The opinion of the court was delivered by: I. LEO GLASSER
GLASSER, United States District Judge.
The parties do not dispute any of the facts alleged in the complaint. Defendant City operates the Staten Island Ferry, a fleet of ferry boats, to transport passengers between the boroughs of Staten Island and Manhattan. In Staten Island, the ferries dock at the St. George Terminal. Plaintiff Peter O'Brien ("O'Brien") was employed by the City to perform various duties as a supervisor at that terminal. On February 8, 1984, O'Brien went aboard a ferry that was docked to break up a fight between a male passenger and a female passenger. In order to protect the female passenger, he took her to his office in the terminal building. A few minutes later, the male passenger sought to enter the office, but O'Brien barred his way. The male passenger then struck O'Brien, causing him to trip over a ledge and hit a brick wall near the office entrance. O'Brien injured his neck and ankle in that fall.
On May 6, 1985, O'Brien and his wife, Nancy O'Brien, commenced a personal injury action in state court to recover damages under the Jones Act, 46 U.S.C. App. § 688.
Exh. A to Def.'s Notice of Mot. Before the case was tried to a jury, the parties consented to have the court conduct an evidentiary hearing to determine whether O'Brien was a seaman for purposes of the Jones Act. At the conclusion of the hearing, the court found that O'Brien was not a Jones Act seaman and dismissed the action. Exhs. B and C to id. The Appellate Division, Second Department, affirmed the lower court decision on April 20, 1992, Exh. D to id., and both the Second Department and the Court of Appeals denied leave to appeal on July 1, 1992, and December 22, 1992, respectively. Exh. E to id.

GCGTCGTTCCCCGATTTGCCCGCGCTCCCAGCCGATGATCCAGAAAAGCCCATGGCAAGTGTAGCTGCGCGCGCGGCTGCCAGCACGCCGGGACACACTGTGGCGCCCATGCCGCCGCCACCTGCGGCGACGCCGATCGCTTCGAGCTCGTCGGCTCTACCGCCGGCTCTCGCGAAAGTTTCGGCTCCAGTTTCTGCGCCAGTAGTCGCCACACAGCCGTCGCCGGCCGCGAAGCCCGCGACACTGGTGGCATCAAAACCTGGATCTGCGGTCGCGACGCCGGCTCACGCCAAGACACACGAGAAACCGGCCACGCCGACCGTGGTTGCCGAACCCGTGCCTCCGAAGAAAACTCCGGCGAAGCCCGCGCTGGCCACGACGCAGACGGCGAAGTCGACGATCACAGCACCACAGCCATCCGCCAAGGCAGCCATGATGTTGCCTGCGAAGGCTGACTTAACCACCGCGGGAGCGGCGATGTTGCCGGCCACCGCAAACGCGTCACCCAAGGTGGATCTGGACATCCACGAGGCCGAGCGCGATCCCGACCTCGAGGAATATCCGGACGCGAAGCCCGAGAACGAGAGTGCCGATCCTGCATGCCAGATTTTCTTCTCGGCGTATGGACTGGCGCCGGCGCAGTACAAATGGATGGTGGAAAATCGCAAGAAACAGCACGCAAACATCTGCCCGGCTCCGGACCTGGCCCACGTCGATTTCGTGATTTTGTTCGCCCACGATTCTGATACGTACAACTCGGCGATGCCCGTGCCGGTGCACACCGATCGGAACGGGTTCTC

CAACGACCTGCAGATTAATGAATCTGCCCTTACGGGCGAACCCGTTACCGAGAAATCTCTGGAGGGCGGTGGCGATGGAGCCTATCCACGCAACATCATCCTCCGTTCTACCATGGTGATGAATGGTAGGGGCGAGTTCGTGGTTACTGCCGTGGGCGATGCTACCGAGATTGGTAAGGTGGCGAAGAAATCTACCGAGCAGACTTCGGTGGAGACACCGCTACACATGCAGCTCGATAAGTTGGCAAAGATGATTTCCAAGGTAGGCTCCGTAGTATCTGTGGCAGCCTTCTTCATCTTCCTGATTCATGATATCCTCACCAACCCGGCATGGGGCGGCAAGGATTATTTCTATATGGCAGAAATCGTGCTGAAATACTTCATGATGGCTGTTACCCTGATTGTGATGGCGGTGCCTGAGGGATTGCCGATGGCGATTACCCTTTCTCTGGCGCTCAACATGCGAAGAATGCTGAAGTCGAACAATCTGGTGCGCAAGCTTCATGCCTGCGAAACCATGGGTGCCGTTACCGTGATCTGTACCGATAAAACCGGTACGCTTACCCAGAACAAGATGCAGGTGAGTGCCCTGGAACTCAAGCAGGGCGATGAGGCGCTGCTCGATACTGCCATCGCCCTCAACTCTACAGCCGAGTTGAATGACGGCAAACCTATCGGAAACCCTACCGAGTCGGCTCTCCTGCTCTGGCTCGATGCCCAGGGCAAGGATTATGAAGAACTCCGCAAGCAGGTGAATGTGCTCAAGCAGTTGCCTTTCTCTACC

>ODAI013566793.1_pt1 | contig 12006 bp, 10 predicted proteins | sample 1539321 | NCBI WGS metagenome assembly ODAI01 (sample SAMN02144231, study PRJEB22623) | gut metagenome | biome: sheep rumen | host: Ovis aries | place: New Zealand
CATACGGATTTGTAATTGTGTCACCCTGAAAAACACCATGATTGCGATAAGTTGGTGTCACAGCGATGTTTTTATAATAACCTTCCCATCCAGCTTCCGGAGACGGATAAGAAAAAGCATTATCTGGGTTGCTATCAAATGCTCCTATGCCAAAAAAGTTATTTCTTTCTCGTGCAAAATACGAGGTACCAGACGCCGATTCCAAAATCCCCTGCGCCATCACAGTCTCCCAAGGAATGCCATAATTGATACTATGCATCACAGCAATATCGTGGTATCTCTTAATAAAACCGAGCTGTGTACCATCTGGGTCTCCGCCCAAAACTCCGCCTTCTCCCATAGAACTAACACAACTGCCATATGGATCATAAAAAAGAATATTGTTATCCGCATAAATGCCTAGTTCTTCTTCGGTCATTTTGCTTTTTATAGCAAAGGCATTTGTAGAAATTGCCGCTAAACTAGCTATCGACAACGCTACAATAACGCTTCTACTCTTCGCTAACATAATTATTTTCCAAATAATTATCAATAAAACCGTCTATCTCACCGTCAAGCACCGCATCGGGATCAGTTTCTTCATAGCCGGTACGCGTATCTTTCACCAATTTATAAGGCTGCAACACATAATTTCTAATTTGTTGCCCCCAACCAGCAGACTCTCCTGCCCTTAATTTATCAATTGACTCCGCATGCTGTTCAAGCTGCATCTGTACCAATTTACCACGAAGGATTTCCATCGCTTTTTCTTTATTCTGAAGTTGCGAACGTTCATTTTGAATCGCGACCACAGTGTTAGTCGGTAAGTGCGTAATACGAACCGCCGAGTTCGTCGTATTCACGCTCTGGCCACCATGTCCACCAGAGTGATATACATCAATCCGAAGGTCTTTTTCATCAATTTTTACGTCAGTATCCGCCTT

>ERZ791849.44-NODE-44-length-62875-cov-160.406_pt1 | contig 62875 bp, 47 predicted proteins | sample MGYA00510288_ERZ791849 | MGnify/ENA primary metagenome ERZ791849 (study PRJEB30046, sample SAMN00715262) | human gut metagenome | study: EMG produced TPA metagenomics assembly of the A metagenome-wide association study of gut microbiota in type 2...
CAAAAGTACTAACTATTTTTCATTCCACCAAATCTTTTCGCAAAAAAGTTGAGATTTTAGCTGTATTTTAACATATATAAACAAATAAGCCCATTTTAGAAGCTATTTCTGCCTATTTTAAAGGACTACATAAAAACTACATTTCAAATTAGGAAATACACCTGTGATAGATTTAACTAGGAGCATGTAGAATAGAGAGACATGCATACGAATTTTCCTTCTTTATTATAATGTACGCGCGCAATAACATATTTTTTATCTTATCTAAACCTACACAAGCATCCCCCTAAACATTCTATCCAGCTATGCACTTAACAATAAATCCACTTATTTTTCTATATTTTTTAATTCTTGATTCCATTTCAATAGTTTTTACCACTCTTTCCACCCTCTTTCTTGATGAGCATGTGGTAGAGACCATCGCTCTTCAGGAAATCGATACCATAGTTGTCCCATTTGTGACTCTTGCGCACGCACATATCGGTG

Approximately one month later, on January 26, 1993, plaintiffs commenced this action in federal court under the LHWCA, 33 U.S.C. § 905(b). The complaint filed in this action is nearly identical to the original state court complaint. Defendant City moves for summary judgment of dismissal. For the following reasons, that motion is granted.
Federal Rule Civil Procedure 56 provides that summary judgment "shall be rendered forthwith if . . . there is no genuine issue as to any material fact and . . . the moving party is entitled to a judgment as a matter of law." Fed. R. Civ. P. 56(c). To attempt to review the voluminous treatise, law review and judicial literature on summary judgment would be as foolhardy as it would be superfluous. Suffice it to be cognizant of the observation made by the Court in Celotex Corp. v. Catrett, 477 U.S. 317, 327, 91 L. Ed. 2d 265, 106 S. Ct. 2548 (1986):
Summary judgment procedure is properly regarded not as a disfavored procedural shortcut, but rather as an integral part of the Federal Rules as a whole, which are designed to secure the just, speedy and inexpensive determination of every action. . . . Rule 56 must be construed with due regard not only for the rights of persons asserting claims and defenses that are adequately based in fact to have those claims and defenses tried to a jury, but also for the rights of persons opposing such claims and defenses to demonstrate in the manner provided by the Rule, prior to trial, that the claims and defenses have no factual basis.
When the moving party as carried its burden under Rule 56(c), its opponent must do more than simply show that there is some metaphysical doubt as to the material facts. . . . In the language of the Rule, the nonmoving party must come forward with "specific facts showing that there is a genuine issue for trial.". . . Where the record taken as a whole could not lead a rational trier of fact to find for the nonmoving party, there is no "genuine issue for trial."
In Steven A. Childress, A New Era for Summary Judgments: Recent Shifts at the Supreme Court, 116 F.R.D. 183 (1987), the author, commenting upon that statement in Matsushita, writes:
This language makes clear that summary judgment acts in a parallel fashion to the trial motion for directed verdict, allowing a grant if the nonmovant plaintiff fails on substantive proof even before trial. This strengthens the perception that summary judgment allows weak factual claims to be weeded out, not just facts that have no legal ...